Denmark’s Vestager to Replace EU Antitrust Chief AlmuniaGaspard Sebag, Peter Levring and Aoife White
Margrethe Vestager, Denmark’s former economy minister who rode her bicycle to meet the Queen when entering government in 2011, is set to become the European Union’s next competition commissioner. She will inherit a logjam of high-profile antitrust cases.
European Commission President Designate Jean-Claude Juncker chose Vestager to take over from Joaquin Almunia, the EU said. The Spaniard, whose term ends Oct. 31, didn’t manage to tie up cases involving Google Inc. and OAO Gazprom as well as JPMorgan Chase & Co. and HSBC Holdings Plc. Vestager will also be responsible for policing illegal state subsidies and reviewing mergers.
“The most important is that cases are treated with fairness and transparency,” Vestager told Bloomberg News in Copenhagen. “No matter if you’re from Spain, Germany or somewhere else, it’s crucial that you feel that your case is dealt with in a fair and equal matter.”
Vestager, 46, left the Danish government this month to become her country’s next commissioner. As Denmark’s economy minister and deputy prime minister for the past three years, she worked closely with Juncker to salvage Europe’s financial sector and forge a European Banking Union. She headed the EU finance ministers meetings for six months during Denmark’s 2012 EU presidency.
Vestager backed Denmark’s bail-in bank resolution system in 2010, the first in Europe to have bondholders share the burden of banks failing with shareholders. She succeeded in adopting bail-ins to the EU’s banking union as well as Denmark’s model of having banks pay into funds to finance banking resolution.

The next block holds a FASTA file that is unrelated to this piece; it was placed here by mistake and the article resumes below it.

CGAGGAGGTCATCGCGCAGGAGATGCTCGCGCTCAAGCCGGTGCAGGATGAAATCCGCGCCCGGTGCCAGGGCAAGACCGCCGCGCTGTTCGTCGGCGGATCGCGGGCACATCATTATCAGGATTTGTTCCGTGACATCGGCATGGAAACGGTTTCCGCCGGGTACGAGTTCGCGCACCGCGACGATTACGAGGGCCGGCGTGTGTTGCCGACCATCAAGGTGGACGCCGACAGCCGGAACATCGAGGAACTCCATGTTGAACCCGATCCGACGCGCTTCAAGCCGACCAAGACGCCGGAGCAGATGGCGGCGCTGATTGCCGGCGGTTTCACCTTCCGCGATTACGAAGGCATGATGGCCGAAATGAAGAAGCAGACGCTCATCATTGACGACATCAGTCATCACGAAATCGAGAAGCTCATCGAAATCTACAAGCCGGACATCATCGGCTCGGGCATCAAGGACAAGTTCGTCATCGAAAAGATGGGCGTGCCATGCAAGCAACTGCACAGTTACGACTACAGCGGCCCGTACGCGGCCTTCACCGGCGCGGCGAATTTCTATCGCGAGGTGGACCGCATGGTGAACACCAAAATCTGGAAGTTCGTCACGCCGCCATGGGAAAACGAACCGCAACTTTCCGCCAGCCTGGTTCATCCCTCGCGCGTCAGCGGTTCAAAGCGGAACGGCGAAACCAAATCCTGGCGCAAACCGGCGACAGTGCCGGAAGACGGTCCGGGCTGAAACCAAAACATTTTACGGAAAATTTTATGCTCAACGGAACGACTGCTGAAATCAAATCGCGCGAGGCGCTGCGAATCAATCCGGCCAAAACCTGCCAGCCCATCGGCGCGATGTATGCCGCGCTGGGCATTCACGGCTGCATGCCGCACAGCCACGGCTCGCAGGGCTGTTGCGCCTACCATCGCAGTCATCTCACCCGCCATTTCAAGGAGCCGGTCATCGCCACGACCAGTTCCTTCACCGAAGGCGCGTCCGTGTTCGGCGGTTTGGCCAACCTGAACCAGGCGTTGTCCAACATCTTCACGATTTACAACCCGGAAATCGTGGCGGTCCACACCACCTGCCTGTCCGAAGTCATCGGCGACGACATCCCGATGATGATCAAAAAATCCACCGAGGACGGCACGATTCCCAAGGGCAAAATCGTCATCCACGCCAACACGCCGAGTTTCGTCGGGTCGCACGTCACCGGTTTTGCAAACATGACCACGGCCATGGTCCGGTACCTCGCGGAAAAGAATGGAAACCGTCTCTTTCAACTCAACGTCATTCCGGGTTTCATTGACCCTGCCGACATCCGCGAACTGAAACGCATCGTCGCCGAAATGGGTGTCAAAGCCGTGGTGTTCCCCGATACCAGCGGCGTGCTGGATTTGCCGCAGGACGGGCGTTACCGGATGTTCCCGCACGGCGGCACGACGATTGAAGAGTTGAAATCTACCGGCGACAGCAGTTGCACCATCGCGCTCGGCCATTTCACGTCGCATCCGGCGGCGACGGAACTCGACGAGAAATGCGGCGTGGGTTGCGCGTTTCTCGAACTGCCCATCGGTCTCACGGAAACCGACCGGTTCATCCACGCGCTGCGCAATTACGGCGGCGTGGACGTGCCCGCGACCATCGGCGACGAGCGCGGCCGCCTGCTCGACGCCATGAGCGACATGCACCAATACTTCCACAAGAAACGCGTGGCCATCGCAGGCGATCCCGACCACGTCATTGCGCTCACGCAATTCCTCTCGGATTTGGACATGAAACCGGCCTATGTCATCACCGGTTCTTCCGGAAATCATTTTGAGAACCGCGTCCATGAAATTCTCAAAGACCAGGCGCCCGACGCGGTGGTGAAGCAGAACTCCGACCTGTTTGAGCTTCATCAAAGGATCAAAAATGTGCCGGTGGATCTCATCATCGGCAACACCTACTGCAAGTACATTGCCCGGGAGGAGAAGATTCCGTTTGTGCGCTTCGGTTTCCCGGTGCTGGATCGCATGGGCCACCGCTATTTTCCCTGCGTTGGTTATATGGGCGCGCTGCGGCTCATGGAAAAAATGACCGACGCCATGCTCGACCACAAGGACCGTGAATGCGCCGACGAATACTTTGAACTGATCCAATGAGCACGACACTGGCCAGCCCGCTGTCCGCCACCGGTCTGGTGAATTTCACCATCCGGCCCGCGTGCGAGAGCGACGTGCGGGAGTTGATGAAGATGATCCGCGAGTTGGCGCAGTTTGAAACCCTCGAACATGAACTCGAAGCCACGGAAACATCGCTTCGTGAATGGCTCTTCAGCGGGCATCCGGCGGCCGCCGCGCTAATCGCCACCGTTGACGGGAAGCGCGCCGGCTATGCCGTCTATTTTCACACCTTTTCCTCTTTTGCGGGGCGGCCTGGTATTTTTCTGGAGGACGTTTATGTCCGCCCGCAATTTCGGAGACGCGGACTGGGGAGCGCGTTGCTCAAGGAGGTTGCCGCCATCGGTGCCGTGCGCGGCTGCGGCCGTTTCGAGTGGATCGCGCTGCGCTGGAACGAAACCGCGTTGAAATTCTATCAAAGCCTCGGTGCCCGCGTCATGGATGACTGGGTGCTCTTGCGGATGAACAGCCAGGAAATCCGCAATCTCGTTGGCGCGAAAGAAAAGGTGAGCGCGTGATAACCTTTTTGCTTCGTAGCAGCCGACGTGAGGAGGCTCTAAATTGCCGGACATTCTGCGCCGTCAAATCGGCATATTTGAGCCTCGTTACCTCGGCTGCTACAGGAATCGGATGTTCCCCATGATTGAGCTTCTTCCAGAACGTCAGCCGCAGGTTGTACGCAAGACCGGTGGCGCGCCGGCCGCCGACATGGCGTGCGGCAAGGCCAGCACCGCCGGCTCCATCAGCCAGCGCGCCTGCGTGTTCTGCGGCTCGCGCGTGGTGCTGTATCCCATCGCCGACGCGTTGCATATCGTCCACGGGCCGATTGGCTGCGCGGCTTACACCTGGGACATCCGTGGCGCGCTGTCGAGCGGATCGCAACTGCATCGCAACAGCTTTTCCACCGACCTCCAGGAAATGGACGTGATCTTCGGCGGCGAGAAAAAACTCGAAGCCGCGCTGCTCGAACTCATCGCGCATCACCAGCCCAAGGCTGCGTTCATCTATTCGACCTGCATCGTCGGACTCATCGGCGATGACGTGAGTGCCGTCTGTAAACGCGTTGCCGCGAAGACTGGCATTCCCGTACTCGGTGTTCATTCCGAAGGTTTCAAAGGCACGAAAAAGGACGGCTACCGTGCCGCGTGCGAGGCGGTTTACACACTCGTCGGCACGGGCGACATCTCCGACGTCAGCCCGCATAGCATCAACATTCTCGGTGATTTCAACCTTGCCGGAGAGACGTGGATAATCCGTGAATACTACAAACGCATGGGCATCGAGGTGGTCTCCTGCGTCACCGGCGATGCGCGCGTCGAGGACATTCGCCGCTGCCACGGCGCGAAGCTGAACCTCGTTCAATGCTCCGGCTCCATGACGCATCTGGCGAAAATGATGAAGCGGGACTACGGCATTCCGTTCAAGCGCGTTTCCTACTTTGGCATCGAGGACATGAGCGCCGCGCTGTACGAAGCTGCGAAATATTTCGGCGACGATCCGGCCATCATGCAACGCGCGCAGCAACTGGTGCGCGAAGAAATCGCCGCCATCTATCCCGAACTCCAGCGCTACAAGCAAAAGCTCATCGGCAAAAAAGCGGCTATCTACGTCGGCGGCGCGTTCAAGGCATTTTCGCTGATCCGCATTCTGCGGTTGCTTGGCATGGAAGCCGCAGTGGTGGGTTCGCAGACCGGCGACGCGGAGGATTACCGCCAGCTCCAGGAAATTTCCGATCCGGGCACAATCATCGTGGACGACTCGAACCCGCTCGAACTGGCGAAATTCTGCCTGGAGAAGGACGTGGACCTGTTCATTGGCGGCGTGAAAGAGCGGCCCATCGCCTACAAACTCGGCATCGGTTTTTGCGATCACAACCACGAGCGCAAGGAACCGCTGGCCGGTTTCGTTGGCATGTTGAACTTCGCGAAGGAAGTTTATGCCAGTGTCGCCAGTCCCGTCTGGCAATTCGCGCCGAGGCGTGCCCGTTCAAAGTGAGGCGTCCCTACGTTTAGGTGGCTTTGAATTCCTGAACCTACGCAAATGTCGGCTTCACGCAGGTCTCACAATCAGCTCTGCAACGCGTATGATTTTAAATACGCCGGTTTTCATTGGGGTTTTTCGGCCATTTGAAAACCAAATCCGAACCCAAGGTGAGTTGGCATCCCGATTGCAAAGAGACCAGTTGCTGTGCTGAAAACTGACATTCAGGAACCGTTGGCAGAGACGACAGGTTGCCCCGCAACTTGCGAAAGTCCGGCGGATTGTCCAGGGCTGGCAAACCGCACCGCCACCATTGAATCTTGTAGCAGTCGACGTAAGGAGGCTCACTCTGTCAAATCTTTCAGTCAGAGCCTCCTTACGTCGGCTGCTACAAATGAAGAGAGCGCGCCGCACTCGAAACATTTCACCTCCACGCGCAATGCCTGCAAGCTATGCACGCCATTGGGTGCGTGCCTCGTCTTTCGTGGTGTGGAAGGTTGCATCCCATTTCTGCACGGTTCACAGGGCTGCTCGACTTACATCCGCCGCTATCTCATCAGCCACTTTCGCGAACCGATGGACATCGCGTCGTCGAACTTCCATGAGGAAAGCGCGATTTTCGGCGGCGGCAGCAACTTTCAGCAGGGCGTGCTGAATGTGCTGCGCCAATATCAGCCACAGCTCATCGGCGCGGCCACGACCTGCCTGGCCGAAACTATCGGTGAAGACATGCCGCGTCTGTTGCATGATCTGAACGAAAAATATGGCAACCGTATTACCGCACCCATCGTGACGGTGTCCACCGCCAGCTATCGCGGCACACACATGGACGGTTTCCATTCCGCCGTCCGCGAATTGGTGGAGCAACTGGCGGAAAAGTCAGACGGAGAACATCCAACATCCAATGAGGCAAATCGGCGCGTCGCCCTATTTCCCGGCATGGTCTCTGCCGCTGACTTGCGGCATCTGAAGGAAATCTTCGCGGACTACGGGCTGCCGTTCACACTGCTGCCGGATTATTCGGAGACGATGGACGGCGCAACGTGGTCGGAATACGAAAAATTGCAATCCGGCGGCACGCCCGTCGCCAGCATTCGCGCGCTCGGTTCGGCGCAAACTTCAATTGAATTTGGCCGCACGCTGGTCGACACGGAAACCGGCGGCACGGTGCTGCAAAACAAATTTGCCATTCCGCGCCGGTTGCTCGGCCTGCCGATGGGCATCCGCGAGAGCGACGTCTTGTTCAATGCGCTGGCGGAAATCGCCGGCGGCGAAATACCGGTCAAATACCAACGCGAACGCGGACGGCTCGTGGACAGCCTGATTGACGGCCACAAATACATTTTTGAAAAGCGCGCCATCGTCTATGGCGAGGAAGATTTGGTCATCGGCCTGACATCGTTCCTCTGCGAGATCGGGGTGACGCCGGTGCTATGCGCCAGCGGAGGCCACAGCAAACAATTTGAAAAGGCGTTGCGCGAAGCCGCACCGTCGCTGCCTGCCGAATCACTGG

The designated successor of Almunia is married and has three daughters. She graduated from the University of Copenhagen’s master of economics program in 1993 before working as an economist in the Danish finance ministry. Vestager was first elected to parliament in 2001 and became political leader of the Social Liberal party in 2007. She served as minister of education from 1998 to 2001.
Vestager will have to get the green light from European Parliament lawmakers before she begins her five-year term.
Christian Riis-Madsen, a Danish antitrust lawyer for O’Melveny & Myers LLP in Brussels, expects Vestager to have a different approach than her predecessor.
“I would expect her to be less influenced by political considerations,” he said in an interview. “She’s known to be thorough, hard-working, getting things done.”
The new antitrust chief will have to deal with a protracted settlement bid with Google, derailed after “very, very negative” feedback from complainants including Microsoft Corp., the current competition commissioner, Joaquin Almunia, said Sept. 6. She will have to weigh whether new concessions from Google could satisfy concerns that it discriminates against rivals in search results or whether regulators should take a more aggressive approach that could lead to fines.
The EU is also wrestling with a probe into credit derivatives trading by 13 of the world’s biggest banks that Almunia said earlier this year he would be unable to finalize.
“Don’t make any mistake about getting a Scandinavian woman who may pull out her knitting at meetings,” said Marlene Wind, a professor of political science at the University of Copenhagen. “She’s tough and will take a hard stance and strike down on those she needs to strike. She will not shy away from what that needs to be done.”